Issue 11





Carsten & Samuel Waldeck

Photos by Jérome Gerull Words by Sabine Magnet


Brothers Carsten and Samuel Waldeck developed the first German smartphone. Their company, SHIFT, has been producing mobile phones, tablets and notebooks since 2014, while also raising the bar for technology, sustainability and social justice.


Just before our video meeting is due to start, Carsten and Samuel receive a package: the first delivery of the SHIFT13mi. The detachable notebook is the latest development by SHIFT, the company founded and run by the brothers. Like all SHIFT devices, SHIFT13mi has a modular design, with all main parts easy to remove and replace. Carsten Waldeck proudly shows off the detachable notebook in front of the camera.





It’s really exciting because this is our very first product in this category. It’s a fully modular detachable notebook. We put so much care and time into the development—and the design, because that was always what annoyed me so much about pretty much all laptops.

What annoyed you so much?




The edges are often poorly designed in graphic terms; the screen edges at the top, bottom and sides have different widths and don’t blend with the keyboard. Awful, awful design. I always hated it. From our point of view, the SHIFT13mi is the first notebook with a completely harmonious graphic design; all the lines are brought together to form a unified whole.

Design plays a central role for both of you. Carsten, you studied design, communication design and IT, and Samuel, you’re a media designer. What aspects of design are important to you?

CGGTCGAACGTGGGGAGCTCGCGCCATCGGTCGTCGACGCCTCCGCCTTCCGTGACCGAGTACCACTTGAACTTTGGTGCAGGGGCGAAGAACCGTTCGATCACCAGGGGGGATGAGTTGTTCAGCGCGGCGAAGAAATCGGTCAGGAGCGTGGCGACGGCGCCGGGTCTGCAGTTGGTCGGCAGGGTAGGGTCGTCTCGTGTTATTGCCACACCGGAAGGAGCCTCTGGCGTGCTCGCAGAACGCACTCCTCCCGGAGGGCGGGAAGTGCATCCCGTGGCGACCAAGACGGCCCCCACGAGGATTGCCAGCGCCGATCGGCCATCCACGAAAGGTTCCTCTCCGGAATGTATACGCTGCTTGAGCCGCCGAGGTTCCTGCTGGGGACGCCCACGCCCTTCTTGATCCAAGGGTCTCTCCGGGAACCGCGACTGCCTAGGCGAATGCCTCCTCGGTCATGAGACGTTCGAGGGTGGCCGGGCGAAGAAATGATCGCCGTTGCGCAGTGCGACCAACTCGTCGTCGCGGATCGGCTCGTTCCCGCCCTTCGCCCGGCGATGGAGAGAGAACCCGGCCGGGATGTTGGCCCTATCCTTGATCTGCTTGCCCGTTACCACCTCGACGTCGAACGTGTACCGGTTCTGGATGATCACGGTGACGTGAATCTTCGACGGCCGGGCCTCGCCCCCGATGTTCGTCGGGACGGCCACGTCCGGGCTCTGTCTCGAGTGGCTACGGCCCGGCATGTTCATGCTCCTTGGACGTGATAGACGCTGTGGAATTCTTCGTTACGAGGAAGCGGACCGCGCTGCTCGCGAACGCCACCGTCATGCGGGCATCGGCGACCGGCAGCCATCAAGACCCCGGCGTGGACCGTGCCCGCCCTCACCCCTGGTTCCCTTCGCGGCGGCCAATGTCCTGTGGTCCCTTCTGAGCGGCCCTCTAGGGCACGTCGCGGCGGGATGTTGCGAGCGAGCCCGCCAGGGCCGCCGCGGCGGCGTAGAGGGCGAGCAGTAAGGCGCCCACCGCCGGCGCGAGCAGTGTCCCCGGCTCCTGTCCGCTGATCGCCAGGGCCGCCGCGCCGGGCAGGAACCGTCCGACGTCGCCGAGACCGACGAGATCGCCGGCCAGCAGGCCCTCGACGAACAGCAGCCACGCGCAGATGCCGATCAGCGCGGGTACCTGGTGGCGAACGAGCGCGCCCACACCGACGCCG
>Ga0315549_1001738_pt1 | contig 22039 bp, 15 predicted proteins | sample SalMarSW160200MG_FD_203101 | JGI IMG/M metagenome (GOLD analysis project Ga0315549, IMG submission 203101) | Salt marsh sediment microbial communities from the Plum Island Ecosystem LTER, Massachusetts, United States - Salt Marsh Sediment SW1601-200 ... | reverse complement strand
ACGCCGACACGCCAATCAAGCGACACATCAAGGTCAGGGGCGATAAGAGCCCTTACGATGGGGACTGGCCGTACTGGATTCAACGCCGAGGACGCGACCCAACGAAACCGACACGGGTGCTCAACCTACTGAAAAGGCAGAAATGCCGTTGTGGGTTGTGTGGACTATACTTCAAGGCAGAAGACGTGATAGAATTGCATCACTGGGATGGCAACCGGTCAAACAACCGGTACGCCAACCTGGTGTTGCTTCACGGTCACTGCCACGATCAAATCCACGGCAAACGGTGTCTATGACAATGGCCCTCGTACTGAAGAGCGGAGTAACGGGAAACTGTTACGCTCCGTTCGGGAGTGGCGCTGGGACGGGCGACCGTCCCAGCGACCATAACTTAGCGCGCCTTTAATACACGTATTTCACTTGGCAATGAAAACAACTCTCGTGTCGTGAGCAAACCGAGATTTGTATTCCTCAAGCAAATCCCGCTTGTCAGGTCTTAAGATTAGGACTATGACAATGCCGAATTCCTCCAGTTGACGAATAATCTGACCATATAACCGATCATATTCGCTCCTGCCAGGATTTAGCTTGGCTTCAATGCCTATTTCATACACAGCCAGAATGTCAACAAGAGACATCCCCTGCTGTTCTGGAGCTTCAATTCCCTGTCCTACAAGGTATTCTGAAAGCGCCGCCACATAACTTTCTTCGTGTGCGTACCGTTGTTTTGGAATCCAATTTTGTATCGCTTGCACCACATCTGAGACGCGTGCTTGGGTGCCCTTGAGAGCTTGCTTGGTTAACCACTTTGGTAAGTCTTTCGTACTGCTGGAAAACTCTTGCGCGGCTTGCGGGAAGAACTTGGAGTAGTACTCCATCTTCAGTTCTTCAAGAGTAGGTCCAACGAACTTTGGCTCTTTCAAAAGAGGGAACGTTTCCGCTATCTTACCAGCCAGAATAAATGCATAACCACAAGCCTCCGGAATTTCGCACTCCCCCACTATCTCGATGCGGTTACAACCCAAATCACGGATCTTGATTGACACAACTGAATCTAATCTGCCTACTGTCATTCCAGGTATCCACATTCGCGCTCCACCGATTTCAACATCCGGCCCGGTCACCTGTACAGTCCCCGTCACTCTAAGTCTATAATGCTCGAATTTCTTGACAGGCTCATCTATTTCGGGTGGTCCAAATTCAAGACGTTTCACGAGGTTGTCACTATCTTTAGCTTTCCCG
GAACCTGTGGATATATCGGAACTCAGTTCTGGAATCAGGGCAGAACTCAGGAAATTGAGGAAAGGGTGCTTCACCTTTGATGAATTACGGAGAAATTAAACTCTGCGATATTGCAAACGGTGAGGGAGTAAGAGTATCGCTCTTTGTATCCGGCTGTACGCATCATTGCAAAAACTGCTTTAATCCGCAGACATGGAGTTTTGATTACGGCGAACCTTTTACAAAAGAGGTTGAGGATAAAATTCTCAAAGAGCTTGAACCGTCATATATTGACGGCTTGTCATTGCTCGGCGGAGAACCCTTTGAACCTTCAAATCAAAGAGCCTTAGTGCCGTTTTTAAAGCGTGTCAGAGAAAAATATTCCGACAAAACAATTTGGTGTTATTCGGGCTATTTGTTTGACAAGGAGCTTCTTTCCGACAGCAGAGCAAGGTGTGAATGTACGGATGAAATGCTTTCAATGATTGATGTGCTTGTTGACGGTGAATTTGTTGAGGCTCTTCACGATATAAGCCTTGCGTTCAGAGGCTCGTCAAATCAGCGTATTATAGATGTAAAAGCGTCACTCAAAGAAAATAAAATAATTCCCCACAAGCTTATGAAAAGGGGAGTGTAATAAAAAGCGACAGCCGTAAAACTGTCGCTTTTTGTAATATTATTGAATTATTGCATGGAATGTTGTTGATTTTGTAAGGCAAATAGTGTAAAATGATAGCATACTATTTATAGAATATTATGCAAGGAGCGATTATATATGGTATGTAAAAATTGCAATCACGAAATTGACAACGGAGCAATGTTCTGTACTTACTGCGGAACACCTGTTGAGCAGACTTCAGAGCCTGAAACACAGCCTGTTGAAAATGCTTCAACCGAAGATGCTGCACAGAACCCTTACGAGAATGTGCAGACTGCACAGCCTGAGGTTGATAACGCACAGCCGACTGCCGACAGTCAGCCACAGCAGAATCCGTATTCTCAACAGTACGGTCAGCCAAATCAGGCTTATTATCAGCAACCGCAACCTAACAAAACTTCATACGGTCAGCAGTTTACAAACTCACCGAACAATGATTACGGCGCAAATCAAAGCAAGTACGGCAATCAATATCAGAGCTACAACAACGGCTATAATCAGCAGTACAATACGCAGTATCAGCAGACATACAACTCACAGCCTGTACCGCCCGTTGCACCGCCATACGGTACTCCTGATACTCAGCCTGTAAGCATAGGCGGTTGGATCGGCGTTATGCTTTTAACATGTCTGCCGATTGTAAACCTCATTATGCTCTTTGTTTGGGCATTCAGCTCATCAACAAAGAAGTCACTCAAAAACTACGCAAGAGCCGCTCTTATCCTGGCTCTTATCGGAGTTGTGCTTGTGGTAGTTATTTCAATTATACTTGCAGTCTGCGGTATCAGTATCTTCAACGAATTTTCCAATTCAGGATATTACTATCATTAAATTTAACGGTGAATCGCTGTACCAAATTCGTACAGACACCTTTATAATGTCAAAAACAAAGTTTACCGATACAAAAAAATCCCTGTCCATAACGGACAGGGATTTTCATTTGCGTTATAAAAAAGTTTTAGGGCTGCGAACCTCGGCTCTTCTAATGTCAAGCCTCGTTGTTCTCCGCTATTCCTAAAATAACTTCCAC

Dieter Rams drew up ten rules of good design; they include aesthetics, but they also specify making durable, sustainable and repair­able objects. We see so many products that violate those rules of good design. With SHIFT, we pay attention to creating attractive devices, but we also prioritise function and sustainability.

From camera crane to smartphone is quite a leap. How did that come about?




Our original aim was to follow up from the iCrane by building a field monitor for reviewing camera footage. We wanted to make a device that was as universal and versatile as possible, and the more we thought that idea through, the closer we came to a smartphone. Strictly speaking, our first device was actually a phablet–a tablet that can also make phone calls.

It all started with a cleaning cloth for computers, screens and keyboards. After graduating in 1999, Carsten Waldeck began to develop and sell the iSaver cloth and other Apple accessories. When the friend who helped them run their operations had to leave for family reasons, Carsten’s brother Samuel and father Rolf stepped up and launched the company iStuff. New ideas followed. In 2012, just as crowdfunding was breaking in Germany, the brothers developed a crane for lightweight cameras and posted their idea on the Startnext platform; iCrane became the most successful crowdfunding project at the time in ­German-speaking countries.

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